fb pixel

Log In

Reset Password

Gold Hill officials consider truck stop

GOLD HILL — While it could be a long shot in terms of meeting state and local regulations for development, city officials say a proposed Flying J truck stop here would provide an economic boost for their town and a nice pit stop for the traveling public and truck drivers.

Gold Hill city officials will meet Monday to discuss the proposal, not yet formally submitted to the city, with property developers and county and state transportation officials.

The project would place a Flying J truck stop just south of the city's interchange.

Dick Converse, the city's contract planner from the Rogue Valley Council of Governments, said the property is currently home to an existing gas station and store.

Redevelopment of the site, to include surrounding parcels, would not only require extensive redesign of the interchange but extension of sewer and water services across Highway 234.

Converse said property owner Frank Goddard, who was unavailable for comment, and representatives from Flying J were in the "very, very preliminary" phases of discussing the project's potential, though he noted, "state agencies and the county have steadfastly resisted any expansion of Gold Hill in that direction to this point."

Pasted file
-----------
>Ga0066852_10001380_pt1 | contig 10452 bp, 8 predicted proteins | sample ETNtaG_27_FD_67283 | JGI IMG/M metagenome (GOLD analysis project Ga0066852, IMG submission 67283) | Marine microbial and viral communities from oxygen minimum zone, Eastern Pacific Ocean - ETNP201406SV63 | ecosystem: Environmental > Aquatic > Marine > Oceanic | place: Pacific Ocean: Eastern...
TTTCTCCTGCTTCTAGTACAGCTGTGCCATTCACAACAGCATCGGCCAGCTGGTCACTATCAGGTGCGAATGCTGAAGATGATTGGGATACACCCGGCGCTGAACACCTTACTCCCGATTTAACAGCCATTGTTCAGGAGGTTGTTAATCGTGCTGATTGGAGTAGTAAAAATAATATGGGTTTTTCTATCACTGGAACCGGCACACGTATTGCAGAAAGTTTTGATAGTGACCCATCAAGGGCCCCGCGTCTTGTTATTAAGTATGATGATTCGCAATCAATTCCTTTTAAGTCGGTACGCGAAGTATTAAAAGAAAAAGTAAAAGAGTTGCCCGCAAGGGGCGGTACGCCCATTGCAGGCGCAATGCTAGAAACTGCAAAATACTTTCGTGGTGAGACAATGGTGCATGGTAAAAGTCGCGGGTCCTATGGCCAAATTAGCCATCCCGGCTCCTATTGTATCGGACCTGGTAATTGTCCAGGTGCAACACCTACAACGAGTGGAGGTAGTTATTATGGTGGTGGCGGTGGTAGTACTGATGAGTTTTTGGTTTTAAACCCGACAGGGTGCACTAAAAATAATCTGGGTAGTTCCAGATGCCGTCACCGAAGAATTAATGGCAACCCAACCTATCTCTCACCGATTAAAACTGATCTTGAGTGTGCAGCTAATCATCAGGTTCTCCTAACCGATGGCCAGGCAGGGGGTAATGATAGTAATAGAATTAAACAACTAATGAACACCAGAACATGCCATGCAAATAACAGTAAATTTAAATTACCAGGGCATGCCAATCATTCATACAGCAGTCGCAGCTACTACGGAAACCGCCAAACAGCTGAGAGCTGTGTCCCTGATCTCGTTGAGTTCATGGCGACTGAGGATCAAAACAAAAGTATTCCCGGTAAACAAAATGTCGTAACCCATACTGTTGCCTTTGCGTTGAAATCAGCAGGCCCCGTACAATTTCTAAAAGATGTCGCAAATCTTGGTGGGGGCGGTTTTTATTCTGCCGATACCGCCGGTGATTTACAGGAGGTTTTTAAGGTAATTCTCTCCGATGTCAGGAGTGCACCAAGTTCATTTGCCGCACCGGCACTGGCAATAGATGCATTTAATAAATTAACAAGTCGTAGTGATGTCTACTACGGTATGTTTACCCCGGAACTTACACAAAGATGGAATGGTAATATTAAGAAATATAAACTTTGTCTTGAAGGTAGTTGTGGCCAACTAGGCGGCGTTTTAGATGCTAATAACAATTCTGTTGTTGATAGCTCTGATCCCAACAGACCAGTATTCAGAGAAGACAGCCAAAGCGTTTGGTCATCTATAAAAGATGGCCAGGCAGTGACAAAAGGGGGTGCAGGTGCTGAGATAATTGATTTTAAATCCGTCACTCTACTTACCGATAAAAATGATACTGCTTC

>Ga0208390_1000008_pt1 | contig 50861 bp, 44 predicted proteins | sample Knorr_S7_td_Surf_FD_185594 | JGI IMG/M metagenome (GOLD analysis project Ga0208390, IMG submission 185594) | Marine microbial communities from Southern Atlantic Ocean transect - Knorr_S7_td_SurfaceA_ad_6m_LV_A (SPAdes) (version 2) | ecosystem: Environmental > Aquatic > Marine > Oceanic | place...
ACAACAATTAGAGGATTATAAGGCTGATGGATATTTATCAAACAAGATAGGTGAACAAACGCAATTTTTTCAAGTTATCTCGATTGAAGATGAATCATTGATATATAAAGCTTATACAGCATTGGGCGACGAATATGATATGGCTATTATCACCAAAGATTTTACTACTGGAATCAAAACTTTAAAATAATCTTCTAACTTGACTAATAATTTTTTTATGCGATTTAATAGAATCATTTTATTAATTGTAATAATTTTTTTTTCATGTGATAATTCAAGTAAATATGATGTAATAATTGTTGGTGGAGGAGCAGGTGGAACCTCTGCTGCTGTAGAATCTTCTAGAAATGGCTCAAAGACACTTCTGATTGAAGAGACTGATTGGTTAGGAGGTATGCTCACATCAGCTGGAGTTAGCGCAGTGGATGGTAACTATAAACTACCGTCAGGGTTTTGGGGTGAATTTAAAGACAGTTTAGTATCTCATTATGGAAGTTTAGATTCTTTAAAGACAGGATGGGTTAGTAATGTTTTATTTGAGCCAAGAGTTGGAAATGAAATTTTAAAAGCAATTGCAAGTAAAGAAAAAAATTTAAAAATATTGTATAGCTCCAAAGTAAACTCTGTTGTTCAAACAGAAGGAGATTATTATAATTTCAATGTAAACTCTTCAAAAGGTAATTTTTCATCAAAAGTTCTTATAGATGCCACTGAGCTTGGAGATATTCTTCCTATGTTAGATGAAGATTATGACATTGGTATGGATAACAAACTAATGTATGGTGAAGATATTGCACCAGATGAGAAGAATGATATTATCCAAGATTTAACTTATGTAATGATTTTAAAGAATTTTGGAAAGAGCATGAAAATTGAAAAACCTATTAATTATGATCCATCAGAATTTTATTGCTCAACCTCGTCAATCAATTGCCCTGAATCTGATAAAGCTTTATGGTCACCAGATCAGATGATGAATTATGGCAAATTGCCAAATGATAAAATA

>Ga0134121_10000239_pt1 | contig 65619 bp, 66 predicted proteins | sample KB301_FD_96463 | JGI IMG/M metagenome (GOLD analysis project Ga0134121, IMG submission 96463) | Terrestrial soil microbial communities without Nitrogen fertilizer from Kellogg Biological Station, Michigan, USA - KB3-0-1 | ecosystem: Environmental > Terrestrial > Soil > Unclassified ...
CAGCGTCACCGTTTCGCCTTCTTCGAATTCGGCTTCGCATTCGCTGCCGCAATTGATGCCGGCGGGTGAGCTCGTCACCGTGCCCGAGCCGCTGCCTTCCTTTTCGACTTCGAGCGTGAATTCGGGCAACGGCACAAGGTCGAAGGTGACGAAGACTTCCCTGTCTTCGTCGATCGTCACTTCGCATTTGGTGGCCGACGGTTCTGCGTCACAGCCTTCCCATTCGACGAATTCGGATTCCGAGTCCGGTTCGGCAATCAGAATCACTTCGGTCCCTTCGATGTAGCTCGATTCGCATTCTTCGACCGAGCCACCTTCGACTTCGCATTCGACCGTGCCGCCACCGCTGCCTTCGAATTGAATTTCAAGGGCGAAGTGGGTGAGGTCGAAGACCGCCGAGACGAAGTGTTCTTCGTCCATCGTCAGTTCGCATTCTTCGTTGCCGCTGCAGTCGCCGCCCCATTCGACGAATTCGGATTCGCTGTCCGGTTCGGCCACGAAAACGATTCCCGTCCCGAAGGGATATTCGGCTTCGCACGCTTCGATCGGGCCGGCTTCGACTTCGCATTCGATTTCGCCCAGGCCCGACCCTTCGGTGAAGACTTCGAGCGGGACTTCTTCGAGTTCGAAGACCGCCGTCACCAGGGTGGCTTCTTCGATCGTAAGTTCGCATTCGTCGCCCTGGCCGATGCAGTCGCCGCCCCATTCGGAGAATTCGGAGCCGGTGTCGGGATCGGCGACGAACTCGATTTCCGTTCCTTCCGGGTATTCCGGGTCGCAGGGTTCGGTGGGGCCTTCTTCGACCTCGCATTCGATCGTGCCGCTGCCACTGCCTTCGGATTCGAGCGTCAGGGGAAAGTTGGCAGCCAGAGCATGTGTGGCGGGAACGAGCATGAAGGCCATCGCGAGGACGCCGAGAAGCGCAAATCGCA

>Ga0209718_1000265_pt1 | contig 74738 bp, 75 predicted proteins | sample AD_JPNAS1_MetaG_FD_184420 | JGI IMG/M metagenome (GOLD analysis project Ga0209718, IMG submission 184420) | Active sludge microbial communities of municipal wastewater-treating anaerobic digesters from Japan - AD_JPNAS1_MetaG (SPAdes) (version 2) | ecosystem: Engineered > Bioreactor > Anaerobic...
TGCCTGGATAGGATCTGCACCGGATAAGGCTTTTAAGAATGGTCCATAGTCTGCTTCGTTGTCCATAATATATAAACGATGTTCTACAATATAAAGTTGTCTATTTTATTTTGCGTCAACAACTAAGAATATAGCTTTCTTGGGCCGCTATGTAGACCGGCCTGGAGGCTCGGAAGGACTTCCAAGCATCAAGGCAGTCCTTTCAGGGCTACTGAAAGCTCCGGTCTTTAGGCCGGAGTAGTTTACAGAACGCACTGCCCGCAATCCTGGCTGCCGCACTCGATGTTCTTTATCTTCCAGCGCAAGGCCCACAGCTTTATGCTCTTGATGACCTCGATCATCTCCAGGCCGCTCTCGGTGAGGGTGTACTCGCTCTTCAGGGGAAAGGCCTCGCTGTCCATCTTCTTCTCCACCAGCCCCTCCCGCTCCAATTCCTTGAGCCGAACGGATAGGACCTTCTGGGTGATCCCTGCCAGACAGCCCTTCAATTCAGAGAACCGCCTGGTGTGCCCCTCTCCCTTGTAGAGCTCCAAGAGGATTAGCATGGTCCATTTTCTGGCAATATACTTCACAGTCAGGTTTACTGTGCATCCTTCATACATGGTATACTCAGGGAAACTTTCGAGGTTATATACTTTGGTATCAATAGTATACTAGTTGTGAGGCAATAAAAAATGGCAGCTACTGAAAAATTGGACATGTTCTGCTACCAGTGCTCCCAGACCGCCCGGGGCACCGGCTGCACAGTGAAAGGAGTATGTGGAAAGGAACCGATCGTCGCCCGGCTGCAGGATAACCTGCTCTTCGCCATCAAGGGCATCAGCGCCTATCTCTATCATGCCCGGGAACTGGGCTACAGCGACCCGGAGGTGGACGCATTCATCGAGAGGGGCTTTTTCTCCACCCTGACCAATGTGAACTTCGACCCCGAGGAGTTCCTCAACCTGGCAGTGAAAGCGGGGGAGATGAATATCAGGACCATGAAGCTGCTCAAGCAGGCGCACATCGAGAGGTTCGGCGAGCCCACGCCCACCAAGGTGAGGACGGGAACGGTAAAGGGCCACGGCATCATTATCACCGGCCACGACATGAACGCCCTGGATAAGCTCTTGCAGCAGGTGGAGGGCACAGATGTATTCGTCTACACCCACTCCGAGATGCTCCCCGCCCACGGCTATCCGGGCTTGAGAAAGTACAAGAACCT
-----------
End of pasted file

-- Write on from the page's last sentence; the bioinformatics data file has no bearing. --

Projects to develop a Fire District 3 station and a nearby RV park, he noted, had needed use of municipal services and been declined in recent years.

"Those two uses could have used urban services, primarily sewer, but also water, and asked to expand boundaries to that area but received negative feedback because of issues related to the interchange itself," Converse said. "What has happened so far is the state has intended for interchanges to remain rural instead of urban."

Public Works Director Royal Gasso said the city is open to the idea of adding to the city's boundaries and increasing its economic base, but also interested to see how potential issues could be addressed, including interchange redesign, increased water storage capacity and extension of sewer and water lines.

"At this point we're just going to discuss the feasibility and gather information," said Gasso. "We're not convinced ODOT will allow it and tying into sewer and water would be very expensive."

An added advantage to the project being provided with city services, which would require annexation into the city, Gasso noted, would be to allow property owners on the same side of the river as the project to trade potentially leaky septic systems for municipal sewer service.

Converse said project proponents would likely discuss feasibility of "proceeding without being brought into the city" but that "what they'll likely find is that the extent of what they are wanting to do would be better served by urban services."

Buffy Pollock is a freelance writer living in Medford.

E-mail her at buffypollock@juno.com.